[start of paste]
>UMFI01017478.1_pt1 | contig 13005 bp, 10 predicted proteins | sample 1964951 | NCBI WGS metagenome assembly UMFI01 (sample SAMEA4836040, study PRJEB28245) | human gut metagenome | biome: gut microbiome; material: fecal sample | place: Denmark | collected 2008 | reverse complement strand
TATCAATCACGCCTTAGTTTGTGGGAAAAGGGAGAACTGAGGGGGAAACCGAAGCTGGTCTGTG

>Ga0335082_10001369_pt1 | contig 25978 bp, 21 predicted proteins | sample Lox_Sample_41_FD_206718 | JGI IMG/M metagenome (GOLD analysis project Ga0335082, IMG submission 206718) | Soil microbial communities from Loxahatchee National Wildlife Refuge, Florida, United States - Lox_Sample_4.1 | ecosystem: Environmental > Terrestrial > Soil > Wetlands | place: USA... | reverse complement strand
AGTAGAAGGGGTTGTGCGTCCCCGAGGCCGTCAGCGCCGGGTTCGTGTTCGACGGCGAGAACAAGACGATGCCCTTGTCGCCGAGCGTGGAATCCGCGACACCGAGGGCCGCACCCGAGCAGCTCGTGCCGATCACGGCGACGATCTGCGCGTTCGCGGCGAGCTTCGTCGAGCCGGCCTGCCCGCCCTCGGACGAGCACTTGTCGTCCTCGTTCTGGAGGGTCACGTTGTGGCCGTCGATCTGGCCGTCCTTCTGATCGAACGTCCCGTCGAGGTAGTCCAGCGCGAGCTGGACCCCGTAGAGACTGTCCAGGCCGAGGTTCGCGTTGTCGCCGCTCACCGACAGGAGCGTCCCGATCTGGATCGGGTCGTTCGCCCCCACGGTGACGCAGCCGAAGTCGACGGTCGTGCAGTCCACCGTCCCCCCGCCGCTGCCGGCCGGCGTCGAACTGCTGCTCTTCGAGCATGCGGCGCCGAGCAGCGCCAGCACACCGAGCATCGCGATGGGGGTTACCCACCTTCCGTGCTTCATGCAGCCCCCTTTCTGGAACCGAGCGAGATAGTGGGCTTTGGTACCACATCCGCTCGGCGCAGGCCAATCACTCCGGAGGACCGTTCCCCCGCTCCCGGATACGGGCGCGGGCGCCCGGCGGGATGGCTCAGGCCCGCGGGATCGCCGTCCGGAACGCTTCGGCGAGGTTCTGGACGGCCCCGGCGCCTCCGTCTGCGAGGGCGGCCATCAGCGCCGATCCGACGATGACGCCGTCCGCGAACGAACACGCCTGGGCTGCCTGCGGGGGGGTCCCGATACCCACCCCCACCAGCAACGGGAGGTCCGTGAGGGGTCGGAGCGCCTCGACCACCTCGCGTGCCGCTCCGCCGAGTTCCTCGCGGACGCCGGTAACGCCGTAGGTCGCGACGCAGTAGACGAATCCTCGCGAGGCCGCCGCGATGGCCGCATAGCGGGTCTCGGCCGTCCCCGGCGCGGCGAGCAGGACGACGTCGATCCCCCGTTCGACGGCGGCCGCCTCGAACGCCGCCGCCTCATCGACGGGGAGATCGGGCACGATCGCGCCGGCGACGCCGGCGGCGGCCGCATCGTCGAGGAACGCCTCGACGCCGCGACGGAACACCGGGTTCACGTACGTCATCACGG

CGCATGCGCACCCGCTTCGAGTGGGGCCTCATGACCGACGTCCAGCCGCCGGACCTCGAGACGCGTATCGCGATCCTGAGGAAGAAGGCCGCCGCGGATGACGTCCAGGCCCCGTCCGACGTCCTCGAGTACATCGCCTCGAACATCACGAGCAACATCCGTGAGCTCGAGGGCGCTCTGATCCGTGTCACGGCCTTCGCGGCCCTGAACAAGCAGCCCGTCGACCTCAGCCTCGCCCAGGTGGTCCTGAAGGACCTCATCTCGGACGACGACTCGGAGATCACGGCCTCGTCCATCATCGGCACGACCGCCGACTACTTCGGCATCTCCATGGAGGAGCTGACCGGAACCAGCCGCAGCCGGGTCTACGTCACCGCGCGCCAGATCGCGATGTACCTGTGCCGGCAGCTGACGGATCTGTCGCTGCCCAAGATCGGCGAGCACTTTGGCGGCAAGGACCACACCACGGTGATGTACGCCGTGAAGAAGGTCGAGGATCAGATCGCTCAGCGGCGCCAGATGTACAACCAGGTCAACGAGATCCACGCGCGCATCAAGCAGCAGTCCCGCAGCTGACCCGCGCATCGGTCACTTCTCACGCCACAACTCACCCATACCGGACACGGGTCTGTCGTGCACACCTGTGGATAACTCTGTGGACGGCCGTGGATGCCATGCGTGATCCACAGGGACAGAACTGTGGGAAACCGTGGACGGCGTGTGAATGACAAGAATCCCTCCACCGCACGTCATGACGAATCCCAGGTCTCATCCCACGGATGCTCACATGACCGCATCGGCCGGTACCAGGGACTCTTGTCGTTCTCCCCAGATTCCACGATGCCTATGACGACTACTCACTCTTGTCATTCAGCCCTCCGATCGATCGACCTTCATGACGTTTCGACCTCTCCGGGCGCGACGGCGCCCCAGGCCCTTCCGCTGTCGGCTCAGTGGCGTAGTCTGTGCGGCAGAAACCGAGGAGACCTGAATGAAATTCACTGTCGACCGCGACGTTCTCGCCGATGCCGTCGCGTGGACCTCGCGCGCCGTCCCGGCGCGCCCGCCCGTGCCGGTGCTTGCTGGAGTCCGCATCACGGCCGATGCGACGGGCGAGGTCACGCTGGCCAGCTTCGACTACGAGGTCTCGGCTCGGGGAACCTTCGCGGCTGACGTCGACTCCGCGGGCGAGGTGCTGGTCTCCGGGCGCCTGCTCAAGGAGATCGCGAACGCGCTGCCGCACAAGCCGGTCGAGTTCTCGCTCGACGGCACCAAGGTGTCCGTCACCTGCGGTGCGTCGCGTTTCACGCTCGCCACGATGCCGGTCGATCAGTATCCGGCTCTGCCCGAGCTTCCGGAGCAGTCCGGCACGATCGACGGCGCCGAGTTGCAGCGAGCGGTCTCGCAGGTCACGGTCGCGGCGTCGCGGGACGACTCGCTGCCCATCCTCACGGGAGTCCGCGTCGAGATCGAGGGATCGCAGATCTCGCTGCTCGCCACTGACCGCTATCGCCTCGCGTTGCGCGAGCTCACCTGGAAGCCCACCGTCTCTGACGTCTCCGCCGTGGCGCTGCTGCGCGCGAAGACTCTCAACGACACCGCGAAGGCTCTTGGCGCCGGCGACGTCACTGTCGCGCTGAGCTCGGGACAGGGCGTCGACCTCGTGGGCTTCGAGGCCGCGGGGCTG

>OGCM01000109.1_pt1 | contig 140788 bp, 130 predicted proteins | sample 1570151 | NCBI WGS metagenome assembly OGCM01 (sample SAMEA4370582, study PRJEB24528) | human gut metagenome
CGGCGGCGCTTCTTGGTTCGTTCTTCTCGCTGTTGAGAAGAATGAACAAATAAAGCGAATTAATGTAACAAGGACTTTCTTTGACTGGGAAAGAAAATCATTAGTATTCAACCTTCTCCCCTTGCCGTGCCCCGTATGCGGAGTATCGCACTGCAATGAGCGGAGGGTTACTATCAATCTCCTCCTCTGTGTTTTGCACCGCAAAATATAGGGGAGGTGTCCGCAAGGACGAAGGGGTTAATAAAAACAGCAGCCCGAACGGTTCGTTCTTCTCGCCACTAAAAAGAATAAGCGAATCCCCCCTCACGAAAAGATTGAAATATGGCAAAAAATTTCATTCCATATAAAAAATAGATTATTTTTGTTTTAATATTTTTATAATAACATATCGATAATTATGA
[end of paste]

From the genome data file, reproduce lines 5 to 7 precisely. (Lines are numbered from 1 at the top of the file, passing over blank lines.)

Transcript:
CGCATGCGCACCCGCTTCGAGTGGGGCCTCATGACCGACGTCCAGCCGCCGGACCTCGAGACGCGTATCGCGATCCTGAGGAAGAAGGCCGCCGCGGATGACGTCCAGGCCCCGTCCGACGTCCTCGAGTACATCGCCTCGAACATCACGAGCAACATCCGTGAGCTCGAGGGCGCTCTGATCCGTGTCACGGCCTTCGCGGCCCTGAACAAGCAGCCCGTCGACCTCAGCCTCGCCCAGGTGGTCCTGAAGGACCTCATCTCGGACGACGACTCGGAGATCACGGCCTCGTCCATCATCGGCACGACCGCCGACTACTTCGGCATCTCCATGGAGGAGCTGACCGGAACCAGCCGCAGCCGGGTCTACGTCACCGCGCGCCAGATCGCGATGTACCTGTGCCGGCAGCTGACGGATCTGTCGCTGCCCAAGATCGGCGAGCACTTTGGCGGCAAGGACCACACCACGGTGATGTACGCCGTGAAGAAGGTCGAGGATCAGATCGCTCAGCGGCGCCAGATGTACAACCAGGTCAACGAGATCCACGCGCGCATCAAGCAGCAGTCCCGCAGCTGACCCGCGCATCGGTCACTTCTCACGCCACAACTCACCCATACCGGACACGGGTCTGTCGTGCACACCTGTGGATAACTCTGTGGACGGCCGTGGATGCCATGCGTGATCCACAGGGACAGAACTGTGGGAAACCGTGGACGGCGTGTGAATGACAAGAATCCCTCCACCGCACGTCATGACGAATCCCAGGTCTCATCCCACGGATGCTCACATGACCGCATCGGCCGGTACCAGGGACTCTTGTCGTTCTCCCCAGATTCCACGATGCCTATGACGACTACTCACTCTTGTCATTCAGCCCTCCGATCGATCGACCTTCATGACGTTTCGACCTCTCCGGGCGCGACGGCGCCCCAGGCCCTTCCGCTGTCGGCTCAGTGGCGTAGTCTGTGCGGCAGAAACCGAGGAGACCTGAATGAAATTCACTGTCGACCGCGACGTTCTCGCCGATGCCGTCGCGTGGACCTCGCGCGCCGTCCCGGCGCGCCCGCCCGTGCCGGTGCTTGCTGGAGTCCGCATCACGGCCGATGCGACGGGCGAGGTCACGCTGGCCAGCTTCGACTACGAGGTCTCGGCTCGGGGAACCTTCGCGGCTGACGTCGACTCCGCGGGCGAGGTGCTGGTCTCCGGGCGCCTGCTCAAGGAGATCGCGAACGCGCTGCCGCACAAGCCGGTCGAGTTCTCGCTCGACGGCACCAAGGTGTCCGTCACCTGCGGTGCGTCGCGTTTCACGCTCGCCACGATGCCGGTCGATCAGTATCCGGCTCTGCCCGAGCTTCCGGAGCAGTCCGGCACGATCGACGGCGCCGAGTTGCAGCGAGCGGTCTCGCAGGTCACGGTCGCGGCGTCGCGGGACGACTCGCTGCCCATCCTCACGGGAGTCCGCGTCGAGATCGAGGGATCGCAGATCTCGCTGCTCGCCACTGACCGCTATCGCCTCGCGTTGCGCGAGCTCACCTGGAAGCCCACCGTCTCTGACGTCTCCGCCGTGGCGCTGCTGCGCGCGAAGACTCTCAACGACACCGCGAAGGCTCTTGGCGCCGGCGACGTCACTGTCGCGCTGAGCTCGGGACAGGGCGTCGACCTCGTGGGCTTCGAGGCCGCGGGGCTG

>OGCM01000109.1_pt1 | contig 140788 bp, 130 predicted proteins | sample 1570151 | NCBI WGS metagenome assembly OGCM01 (sample SAMEA4370582, study PRJEB24528) | human gut metagenome
CGGCGGCGCTTCTTGGTTCGTTCTTCTCGCTGTTGAGAAGAATGAACAAATAAAGCGAATTAATGTAACAAGGACTTTCTTTGACTGGGAAAGAAAATCATTAGTATTCAACCTTCTCCCCTTGCCGTGCCCCGTATGCGGAGTATCGCACTGCAATGAGCGGAGGGTTACTATCAATCTCCTCCTCTGTGTTTTGCACCGCAAAATATAGGGGAGGTGTCCGCAAGGACGAAGGGGTTAATAAAAACAGCAGCCCGAACGGTTCGTTCTTCTCGCCACTAAAAAGAATAAGCGAATCCCCCCTCACGAAAAGATTGAAATATGGCAAAAAATTTCATTCCATATAAAAAATAGATTATTTTTGTTTTAATATTTTTATAATAACATATCGATAATTATGA